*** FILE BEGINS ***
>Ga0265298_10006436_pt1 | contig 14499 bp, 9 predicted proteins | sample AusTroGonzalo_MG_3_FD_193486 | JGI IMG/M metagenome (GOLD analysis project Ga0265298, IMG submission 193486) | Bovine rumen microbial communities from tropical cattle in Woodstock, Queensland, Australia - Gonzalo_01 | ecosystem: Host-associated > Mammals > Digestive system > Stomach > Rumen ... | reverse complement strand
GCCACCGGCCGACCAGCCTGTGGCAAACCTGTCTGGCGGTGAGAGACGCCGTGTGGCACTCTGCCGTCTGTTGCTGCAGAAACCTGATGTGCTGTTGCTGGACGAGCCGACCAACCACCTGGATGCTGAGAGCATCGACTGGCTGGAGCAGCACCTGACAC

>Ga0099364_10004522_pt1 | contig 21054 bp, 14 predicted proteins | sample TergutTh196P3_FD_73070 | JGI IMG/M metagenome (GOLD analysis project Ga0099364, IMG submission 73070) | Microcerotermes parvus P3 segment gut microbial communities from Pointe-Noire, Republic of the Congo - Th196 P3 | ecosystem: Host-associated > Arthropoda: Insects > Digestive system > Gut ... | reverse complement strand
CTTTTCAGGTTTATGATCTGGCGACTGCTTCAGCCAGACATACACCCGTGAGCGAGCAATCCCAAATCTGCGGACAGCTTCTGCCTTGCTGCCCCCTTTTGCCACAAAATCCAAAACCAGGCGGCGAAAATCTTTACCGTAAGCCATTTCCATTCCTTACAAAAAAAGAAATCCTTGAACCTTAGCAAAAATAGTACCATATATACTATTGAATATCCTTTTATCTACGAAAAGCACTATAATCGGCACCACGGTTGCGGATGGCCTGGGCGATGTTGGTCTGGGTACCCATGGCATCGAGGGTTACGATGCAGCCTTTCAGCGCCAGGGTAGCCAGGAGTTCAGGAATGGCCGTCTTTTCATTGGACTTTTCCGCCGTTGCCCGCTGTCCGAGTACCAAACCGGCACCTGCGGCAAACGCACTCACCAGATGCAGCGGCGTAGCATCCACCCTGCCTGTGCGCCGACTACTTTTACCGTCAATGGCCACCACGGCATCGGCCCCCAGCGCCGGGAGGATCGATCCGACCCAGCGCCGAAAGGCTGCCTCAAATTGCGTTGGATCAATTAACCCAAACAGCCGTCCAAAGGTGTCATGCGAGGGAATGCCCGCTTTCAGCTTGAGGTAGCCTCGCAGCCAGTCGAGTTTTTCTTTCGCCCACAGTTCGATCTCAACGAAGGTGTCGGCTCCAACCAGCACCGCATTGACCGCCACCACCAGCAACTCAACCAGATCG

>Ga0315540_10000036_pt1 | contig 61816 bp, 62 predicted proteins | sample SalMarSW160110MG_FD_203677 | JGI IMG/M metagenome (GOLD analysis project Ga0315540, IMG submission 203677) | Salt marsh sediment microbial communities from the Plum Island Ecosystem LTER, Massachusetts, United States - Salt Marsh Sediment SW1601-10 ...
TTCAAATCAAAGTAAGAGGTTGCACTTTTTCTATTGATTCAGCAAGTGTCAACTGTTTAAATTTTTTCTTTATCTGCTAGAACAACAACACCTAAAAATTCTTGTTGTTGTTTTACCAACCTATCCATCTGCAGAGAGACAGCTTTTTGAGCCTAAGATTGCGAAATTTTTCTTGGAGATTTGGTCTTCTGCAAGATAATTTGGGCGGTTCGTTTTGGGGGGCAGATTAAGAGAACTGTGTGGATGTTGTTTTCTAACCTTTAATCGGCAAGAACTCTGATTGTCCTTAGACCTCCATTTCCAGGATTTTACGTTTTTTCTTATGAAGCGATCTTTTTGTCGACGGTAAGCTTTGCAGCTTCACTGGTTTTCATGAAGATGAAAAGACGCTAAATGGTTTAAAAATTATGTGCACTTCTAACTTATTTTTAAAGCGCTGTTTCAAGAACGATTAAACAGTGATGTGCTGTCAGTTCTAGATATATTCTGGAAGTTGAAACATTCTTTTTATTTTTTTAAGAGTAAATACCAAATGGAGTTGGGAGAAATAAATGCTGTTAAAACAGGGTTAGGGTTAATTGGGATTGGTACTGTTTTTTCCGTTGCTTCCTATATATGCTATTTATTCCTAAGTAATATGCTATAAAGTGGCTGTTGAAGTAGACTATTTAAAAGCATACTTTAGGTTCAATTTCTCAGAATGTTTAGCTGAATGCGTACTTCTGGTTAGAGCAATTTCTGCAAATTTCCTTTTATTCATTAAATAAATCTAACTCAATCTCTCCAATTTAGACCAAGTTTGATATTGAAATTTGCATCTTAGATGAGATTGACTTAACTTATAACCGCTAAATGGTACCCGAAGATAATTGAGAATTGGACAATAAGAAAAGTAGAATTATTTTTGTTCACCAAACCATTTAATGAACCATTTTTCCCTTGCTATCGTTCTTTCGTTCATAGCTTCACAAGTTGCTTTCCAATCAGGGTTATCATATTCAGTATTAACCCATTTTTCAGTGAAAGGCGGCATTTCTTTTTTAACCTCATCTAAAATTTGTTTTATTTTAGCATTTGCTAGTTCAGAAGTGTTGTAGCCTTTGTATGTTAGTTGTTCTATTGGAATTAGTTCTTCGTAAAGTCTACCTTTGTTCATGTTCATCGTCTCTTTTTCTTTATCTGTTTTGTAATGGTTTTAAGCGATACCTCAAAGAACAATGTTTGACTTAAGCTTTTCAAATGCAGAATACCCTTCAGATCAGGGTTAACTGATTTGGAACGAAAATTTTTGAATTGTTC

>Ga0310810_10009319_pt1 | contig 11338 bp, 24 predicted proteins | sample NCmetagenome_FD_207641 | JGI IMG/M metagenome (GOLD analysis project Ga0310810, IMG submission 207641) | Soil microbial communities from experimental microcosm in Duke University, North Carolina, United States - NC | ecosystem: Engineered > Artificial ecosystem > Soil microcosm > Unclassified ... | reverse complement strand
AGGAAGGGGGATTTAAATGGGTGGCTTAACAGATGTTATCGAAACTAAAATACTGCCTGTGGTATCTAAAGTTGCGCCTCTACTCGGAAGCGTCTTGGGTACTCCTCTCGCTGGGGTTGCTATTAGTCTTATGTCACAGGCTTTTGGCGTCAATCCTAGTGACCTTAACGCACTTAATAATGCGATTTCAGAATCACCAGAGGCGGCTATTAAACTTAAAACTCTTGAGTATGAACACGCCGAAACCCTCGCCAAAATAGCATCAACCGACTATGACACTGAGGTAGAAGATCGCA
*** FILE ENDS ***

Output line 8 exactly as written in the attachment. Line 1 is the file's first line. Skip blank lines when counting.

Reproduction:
AGGAAGGGGGATTTAAATGGGTGGCTTAACAGATGTTATCGAAACTAAAATACTGCCTGTGGTATCTAAAGTTGCGCCTCTACTCGGAAGCGTCTTGGGTACTCCTCTCGCTGGGGTTGCTATTAGTCTTATGTCACAGGCTTTTGGCGTCAATCCTAGTGACCTTAACGCACTTAATAATGCGATTTCAGAATCACCAGAGGCGGCTATTAAACTTAAAACTCTTGAGTATGAACACGCCGAAACCCTCGCCAAAATAGCATCAACCGACTATGACACTGAGGTAGAAGATCGCA